Asbestos is a fibrous mineral found in metamorphic rocks and soils. The strength, insulating and fire-proofing properties of this mineral made it a popular and widely used material in the building industry between the 1940s and 1980s.
Where it’s Found
Asbestos, though no longer generally used today, can be found in a range of pre-existing materials common in homes and commercial buildings, including:
- Roof shingles.
- Building boards.
- Flat and corrugated sheeting.
- Asbestos cement cladding.
- Textured paint.
- Ceiling coatings.
- Floor tiles.
- Linoleum backing.
The fibrous nature of asbestos can pose a serious health risk. If asbestos containing material (ACM) becomes broken, crumbly or is handled incorrectly it can release minute fibres into the air. If these fibres are inhaled, life-threatening illnesses such as asbestosis, lung cancer and mesothelioma may occur.
No safe minimum level of exposure to asbestos fibres has been identified. Therefore, all contact with asbestos dust should be avoided.
Although the effects of airborne asbestos fibres are frightening, it should be noted that “non-friable” or “bonded” asbestos containing materials (i.e. those which are not crumbly and in which the asbestos fibres are firmly bound or sealed) are not considered to pose a health risk.
ACM which is in good condition, unbroken, and well sealed and is in an area of the home that is not prone to impact or abrasion may be deemed relatively safe.
Given the risks associated with asbestos fibres, removing asbestos containing material from your home is a task best left to a professional asbestos removal contractor. In fact the Ministry of Health recommends that Department of Labour certified contractors be used.
However, if you choose to remove that nasty ACM yourself, it is essential for the safety of your family that you follow certain guidelines in workplace preparation, working practices, disposal and clean-up.
- Clear the workplace of all items, furniture, people and pets. Ensure the area will remain undisturbed for the duration of the asbestos removal and clean-up process and post warning signs at all points of entry.
- Cover all surfaces, apart from those you intend to work on, with plastic sheeting fixed with industrial strength adhesive tape.
- Close all windows and doors and seal with tape.
- Switch off all ventilation, humidity control and air conditioning devices and seal their openings.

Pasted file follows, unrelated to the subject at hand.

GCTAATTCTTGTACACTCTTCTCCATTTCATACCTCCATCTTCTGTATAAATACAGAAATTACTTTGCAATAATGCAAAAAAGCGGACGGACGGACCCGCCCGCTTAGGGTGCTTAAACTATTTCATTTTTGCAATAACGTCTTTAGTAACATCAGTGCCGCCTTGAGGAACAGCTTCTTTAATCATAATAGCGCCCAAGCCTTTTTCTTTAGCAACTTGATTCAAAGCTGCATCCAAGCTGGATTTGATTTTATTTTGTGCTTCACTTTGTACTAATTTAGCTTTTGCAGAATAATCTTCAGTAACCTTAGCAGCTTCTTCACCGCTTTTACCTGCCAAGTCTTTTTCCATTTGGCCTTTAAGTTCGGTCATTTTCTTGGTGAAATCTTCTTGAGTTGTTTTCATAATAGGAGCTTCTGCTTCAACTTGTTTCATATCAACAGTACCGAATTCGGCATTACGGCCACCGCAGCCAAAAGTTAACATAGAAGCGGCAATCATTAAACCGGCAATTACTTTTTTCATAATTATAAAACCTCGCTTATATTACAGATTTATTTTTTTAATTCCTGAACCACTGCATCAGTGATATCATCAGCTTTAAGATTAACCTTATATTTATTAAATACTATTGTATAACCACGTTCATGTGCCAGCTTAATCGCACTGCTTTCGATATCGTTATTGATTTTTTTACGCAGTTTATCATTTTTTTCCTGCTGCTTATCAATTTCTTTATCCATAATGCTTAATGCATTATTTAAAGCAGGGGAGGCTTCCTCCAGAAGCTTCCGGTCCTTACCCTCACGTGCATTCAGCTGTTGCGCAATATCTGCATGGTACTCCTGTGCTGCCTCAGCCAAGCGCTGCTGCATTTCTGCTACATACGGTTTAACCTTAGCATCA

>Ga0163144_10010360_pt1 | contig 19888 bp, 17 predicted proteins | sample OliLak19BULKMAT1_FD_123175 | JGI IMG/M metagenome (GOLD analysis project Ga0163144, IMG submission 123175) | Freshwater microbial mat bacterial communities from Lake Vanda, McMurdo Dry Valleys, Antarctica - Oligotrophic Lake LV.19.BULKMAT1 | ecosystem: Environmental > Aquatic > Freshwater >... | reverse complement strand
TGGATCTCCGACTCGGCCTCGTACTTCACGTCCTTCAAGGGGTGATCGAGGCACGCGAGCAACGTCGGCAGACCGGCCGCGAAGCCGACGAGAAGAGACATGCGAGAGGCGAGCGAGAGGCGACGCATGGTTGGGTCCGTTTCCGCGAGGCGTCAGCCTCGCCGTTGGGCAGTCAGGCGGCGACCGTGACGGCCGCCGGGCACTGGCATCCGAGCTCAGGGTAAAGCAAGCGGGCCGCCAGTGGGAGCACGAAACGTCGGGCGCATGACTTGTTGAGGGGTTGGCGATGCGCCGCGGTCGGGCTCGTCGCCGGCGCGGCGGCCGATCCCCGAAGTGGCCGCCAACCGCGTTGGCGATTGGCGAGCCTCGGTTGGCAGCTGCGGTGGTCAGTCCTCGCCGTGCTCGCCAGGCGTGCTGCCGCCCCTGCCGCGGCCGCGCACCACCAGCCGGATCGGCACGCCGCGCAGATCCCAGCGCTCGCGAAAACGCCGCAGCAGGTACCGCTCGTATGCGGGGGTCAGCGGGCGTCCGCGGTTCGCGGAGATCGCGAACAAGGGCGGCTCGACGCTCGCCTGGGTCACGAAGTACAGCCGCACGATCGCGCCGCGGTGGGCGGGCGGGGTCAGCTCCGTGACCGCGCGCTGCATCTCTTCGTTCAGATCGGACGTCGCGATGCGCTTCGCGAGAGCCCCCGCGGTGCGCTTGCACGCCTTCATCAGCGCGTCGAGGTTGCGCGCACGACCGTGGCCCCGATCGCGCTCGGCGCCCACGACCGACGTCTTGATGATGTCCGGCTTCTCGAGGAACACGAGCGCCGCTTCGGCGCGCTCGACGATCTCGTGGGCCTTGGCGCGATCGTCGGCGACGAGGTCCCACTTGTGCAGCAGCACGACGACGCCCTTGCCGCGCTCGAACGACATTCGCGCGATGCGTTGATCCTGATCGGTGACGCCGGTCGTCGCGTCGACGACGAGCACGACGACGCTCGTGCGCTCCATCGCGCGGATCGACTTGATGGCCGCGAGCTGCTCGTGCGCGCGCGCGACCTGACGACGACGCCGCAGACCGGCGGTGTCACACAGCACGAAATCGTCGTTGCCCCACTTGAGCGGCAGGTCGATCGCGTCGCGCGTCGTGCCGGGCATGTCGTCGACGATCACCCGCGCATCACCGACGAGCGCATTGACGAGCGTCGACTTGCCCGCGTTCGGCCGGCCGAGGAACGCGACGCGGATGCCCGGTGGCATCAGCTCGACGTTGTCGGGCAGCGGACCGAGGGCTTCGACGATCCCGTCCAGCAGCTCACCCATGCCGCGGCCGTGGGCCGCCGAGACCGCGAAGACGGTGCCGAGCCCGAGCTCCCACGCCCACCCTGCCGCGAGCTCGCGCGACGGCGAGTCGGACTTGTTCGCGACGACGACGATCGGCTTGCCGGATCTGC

- Turn off the electricity and seal all outlet sockets.
- Wet the area to be worked on. Wetting reduces the propensity of asbestos fibres to become airborne. Adding detergent to the water will improve its ability to capture asbestos fibres. Use a low pressure spray for wetting, never use a water-blaster or similar high pressure device.
- Wear a full suit of disposable overalls, including gloves and hood.
- Wear a full-face respiratory mask with a P1-P2 dust respirator.
- Do not eat, drink or smoke while working with asbestos.
- Create a safe rest area away from the workplace for meal breaks – protective clothing must be removed and hands and face washed before entering this area.
- Male workers should be clean-shaven.
- Do not use power tools as these will create asbestos dust – use hand tools instead.
- Do not sand ACM – this will release asbestos fibres.
- Avoid sawing or using abrasive cutting disks on asbestos sheeting, cladding etc. as this will create asbestos dust.
- Take care when handling ACM as it can break easily.
- Bag waste material as you work, don’t build up large exposed piles of dangerous asbestos containing material.
- Stack asbestos sheeting carefully, rubbing one sheet against another will release dust.
Disposal and Clean-Up
- Bag waste in polyethylene bags made specifically for holding asbestos waste. Label bags with a clear indication that they contain asbestos. Do not fully fill bags – this will reduce the risk of tearing. Seal bags with adhesive tape.
- Wipe down all exposed surfaces with a damp cloth to collect dust.
- Dispose of all cleaning materials, plastic sheeting, adhesive tape and disposable protective clothing in your waste bags.
- Vacuum the area with a vacuum which has been fitted with a HEPA filter. Dispose of the vacuum bag in your waste bags.
- Ventilate the area well.
- Shower and wash hair immediately work is completed.
Is it a Job for You?
Although, by adhering to the safe work practices outlined in this article, it is possible for the amateur to remove asbestos containing material, the job is difficult, demands scrupulous attention to safety, and requires the purchase of protective materials and clothing. Health & Safety training organisations also often have online courses on how to work safely with asbestos, especially in the workplace.
Working in a full-face mask and body suit is not the most pleasant experience and most home owners would be well advised to follow the Ministry of Health’s recommendation to hire an experienced and licensed contractor to perform the work.
To learn more about asbestos removal check out this video.